The students have previously presented their case to the Buncombe County School Board and to the Buncombe County Board of Commissioners.
After the presentation, Mayfield commented that she has been working with the group for about two years. Since the city buses don’t usually run in the county, she said, Buncombe County needs to pitch in to help fund the service. Not having access to transit connections, she continued, “limits opportunity for many students: to graduate, to participate in activities.” She urged Council to work to find ways to lift those barriers, which disproportionately impact students from economically disadvantaged families, whose parents may lack personal transportation themselves or whose work schedules prevent them from providing transportation during afternoon hours for their children.
Manheimer asked City Manager Gary Jackson to add the item to the agenda for his regular meetings with Buncombe County Manager Wanda Greene. Jackson said he would report back to Council on the issue.
Smith noted that there had been a long history of cooperation between the city and the county on transit, but the effort waned during the recession. Mayfield concluded the discussion by saying she had asked the Multimodal Commission to include a study of the costs for service to the Reynolds campuses in the upcoming Transportation Master Plan update.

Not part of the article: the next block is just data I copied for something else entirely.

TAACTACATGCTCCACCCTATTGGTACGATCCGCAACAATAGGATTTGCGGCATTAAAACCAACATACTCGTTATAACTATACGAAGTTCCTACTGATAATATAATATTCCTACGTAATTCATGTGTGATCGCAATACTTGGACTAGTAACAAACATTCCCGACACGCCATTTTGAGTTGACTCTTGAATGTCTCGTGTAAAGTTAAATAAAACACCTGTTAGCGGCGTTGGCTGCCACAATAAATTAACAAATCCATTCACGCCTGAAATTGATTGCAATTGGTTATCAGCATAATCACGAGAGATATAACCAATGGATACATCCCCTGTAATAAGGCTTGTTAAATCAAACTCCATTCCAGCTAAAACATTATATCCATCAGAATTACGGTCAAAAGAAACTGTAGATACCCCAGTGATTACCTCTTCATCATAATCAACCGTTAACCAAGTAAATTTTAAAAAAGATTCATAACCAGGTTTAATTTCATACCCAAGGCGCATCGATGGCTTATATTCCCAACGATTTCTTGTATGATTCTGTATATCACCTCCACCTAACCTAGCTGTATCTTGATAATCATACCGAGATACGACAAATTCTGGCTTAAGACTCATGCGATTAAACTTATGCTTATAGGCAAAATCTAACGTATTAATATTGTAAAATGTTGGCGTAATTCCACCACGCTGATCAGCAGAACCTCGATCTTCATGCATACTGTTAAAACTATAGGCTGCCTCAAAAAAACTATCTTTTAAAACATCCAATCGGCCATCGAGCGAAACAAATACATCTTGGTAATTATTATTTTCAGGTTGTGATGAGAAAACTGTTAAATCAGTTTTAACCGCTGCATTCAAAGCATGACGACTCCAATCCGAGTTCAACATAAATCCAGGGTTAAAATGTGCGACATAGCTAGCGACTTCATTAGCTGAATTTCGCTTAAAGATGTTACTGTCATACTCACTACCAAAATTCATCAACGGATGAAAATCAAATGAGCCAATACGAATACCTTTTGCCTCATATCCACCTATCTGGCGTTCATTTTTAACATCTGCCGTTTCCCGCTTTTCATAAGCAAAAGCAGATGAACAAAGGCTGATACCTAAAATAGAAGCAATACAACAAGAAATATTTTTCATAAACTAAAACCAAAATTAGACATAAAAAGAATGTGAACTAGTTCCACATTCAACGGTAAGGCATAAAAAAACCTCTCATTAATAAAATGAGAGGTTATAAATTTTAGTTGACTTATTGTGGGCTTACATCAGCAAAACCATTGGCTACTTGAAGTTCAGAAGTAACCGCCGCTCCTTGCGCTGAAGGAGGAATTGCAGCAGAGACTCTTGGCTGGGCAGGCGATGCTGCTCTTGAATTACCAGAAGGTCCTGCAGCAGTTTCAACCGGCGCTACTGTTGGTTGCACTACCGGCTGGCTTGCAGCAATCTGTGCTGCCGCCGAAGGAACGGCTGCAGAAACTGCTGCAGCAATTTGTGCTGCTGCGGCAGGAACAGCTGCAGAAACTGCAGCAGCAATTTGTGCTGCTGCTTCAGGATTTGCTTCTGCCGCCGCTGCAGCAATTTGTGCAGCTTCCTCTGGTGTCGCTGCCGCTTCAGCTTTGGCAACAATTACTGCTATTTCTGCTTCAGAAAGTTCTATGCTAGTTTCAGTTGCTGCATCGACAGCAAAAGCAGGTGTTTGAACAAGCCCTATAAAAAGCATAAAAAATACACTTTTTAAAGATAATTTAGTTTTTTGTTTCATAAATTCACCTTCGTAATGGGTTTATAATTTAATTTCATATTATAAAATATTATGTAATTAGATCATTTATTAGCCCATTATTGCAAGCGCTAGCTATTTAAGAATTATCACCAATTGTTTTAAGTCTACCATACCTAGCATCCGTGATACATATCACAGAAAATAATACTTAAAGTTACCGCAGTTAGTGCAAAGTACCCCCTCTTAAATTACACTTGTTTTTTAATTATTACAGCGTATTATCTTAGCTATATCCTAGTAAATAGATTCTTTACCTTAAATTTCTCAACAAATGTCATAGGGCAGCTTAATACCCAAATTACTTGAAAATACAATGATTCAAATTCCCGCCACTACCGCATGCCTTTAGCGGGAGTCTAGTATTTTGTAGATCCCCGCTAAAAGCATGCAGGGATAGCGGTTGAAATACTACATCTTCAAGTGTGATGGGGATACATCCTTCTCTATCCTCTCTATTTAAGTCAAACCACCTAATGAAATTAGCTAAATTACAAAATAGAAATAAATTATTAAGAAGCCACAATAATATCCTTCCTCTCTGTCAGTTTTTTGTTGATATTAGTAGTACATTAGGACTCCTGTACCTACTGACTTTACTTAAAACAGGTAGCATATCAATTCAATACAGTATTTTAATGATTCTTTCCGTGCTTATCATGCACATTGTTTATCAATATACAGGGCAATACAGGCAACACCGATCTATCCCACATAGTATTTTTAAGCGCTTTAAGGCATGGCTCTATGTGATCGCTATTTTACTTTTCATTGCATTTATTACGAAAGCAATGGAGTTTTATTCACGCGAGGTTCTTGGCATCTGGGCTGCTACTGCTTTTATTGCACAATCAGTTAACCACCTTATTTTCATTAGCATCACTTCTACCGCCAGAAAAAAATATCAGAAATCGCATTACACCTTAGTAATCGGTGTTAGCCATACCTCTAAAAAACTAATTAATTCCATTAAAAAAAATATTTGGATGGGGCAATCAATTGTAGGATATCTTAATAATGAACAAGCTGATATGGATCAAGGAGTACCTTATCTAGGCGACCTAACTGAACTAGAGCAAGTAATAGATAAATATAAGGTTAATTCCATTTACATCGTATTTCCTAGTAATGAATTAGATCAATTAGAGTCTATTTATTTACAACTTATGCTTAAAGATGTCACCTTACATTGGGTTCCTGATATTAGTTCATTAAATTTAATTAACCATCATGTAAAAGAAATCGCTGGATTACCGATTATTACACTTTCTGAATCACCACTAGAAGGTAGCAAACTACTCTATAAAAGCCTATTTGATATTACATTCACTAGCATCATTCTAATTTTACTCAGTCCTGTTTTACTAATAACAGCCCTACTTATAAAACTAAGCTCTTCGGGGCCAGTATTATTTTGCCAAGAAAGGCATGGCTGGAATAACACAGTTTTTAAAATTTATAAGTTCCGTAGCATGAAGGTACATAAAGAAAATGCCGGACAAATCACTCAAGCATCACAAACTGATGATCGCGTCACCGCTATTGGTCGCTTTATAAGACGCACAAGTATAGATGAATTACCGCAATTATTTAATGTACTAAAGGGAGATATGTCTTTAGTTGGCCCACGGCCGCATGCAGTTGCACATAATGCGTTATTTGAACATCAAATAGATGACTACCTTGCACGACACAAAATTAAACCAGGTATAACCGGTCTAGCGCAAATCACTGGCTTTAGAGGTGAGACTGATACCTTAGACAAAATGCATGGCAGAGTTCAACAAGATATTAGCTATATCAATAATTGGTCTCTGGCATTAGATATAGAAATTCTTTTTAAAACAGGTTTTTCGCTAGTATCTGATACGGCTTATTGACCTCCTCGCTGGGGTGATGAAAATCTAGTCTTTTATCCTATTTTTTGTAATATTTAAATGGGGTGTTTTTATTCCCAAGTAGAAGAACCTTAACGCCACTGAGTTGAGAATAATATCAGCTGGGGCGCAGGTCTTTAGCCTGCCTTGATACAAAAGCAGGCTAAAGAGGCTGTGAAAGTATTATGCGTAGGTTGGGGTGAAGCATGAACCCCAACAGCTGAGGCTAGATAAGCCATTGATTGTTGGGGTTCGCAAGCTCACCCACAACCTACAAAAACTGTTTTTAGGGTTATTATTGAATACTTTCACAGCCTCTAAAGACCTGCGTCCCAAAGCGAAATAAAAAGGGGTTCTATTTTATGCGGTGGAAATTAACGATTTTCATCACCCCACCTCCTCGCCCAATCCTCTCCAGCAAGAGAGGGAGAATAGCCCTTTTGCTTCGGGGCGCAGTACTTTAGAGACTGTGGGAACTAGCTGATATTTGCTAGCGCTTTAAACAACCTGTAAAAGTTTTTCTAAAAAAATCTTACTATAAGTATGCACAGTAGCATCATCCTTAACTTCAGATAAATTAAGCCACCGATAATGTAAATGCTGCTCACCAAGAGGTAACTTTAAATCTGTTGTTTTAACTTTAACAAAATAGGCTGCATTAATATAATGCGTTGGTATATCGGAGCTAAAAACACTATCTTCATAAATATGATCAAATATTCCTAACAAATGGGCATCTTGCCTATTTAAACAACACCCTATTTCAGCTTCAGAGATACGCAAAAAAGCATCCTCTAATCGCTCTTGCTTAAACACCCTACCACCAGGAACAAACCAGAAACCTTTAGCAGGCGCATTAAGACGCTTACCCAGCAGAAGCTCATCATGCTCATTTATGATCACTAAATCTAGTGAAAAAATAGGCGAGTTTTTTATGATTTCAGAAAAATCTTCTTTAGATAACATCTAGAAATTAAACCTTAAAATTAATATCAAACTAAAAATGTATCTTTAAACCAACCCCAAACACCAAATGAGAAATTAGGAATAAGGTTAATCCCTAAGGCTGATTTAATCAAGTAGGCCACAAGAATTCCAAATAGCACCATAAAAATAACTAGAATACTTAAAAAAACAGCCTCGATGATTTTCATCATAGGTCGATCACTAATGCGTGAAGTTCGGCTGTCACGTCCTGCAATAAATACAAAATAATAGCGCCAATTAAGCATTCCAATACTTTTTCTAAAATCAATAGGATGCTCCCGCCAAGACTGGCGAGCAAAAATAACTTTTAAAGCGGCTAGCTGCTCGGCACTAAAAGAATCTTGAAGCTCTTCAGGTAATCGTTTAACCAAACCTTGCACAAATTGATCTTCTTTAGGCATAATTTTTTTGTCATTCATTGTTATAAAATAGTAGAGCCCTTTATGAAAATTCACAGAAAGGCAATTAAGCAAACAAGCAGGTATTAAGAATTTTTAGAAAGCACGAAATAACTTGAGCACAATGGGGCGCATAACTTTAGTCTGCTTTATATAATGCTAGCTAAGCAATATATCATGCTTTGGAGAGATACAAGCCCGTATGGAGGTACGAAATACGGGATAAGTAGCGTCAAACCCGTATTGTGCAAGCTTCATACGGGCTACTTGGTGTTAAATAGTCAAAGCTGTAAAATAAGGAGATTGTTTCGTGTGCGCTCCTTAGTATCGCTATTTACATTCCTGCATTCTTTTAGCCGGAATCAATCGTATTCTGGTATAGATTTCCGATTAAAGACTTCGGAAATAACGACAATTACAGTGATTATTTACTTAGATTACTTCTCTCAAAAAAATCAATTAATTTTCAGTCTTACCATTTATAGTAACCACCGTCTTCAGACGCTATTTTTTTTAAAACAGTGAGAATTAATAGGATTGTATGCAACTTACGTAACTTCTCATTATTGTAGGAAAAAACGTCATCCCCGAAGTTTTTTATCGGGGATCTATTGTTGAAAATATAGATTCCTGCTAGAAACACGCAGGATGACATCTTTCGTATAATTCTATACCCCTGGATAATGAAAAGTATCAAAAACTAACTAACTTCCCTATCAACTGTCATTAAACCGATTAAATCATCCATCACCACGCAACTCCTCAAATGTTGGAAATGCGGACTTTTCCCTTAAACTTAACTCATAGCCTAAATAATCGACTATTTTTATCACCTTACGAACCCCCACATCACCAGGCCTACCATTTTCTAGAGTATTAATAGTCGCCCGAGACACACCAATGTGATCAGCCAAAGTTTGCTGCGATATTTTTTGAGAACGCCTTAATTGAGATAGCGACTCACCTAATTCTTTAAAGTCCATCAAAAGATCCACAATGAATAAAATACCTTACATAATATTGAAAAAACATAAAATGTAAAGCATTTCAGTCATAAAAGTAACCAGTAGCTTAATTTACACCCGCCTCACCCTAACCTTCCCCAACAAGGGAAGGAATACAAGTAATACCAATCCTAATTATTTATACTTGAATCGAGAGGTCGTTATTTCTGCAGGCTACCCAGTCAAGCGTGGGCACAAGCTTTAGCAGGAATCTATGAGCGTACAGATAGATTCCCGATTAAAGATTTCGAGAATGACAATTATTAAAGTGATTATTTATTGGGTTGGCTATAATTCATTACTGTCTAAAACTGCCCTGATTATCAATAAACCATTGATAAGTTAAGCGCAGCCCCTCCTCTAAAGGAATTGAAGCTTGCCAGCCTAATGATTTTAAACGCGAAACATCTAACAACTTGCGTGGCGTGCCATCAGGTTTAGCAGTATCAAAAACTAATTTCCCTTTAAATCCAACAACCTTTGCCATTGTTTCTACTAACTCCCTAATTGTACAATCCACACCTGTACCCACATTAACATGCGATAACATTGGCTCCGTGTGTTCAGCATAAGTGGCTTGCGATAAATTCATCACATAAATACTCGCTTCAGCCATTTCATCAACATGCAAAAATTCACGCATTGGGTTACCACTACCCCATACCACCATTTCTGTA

YMCA part-time swimming instructor Maureen Quinn asked Council to consider a new aquatic center. The pools at Recreation Park and the Zeugner Center, she added, “are on their last legs.” Swimming skills prevent accidents over a person’s lifetime and create a healthier community, she said.
An Asheville resident said the board of the Asheville City Schools lacks accountability. He asked Council to dissolve the city school system and merge it with the Buncombe County system.
Smith noted recent media coverage of affordable housing issues in Asheville. Since the city commissioned a report on housing affordability last year (known as the “Bowen Report”), the situation has become even more acute, he said. The people of the city, Smith concluded, demand that Council address the issue in a substantial way and as quickly as possible.
Mayfield briefly reported on a trip she and Cathy Ball, the city’s executive director for multimodal transportation and planning, took to Utah to participate in a workshop as part of the joint Energy Innovation Task Force with Duke Energy and Buncombe County. As a result of work done at the training, Mayfield said, the task force will present its first foundational plan for reducing the growth in energy demand in Western North Carolina at its first meeting on Friday, May 13. The meeting is open to the public and will be held from 10 a.m-noon at the city’s Public Works building on Charlotte Street.
Council adjourned at 6:30 to go into closed session.
Council’s next meeting will take place on at 5 p.m. on May 17 in Council chambers on the second floor of City Hall.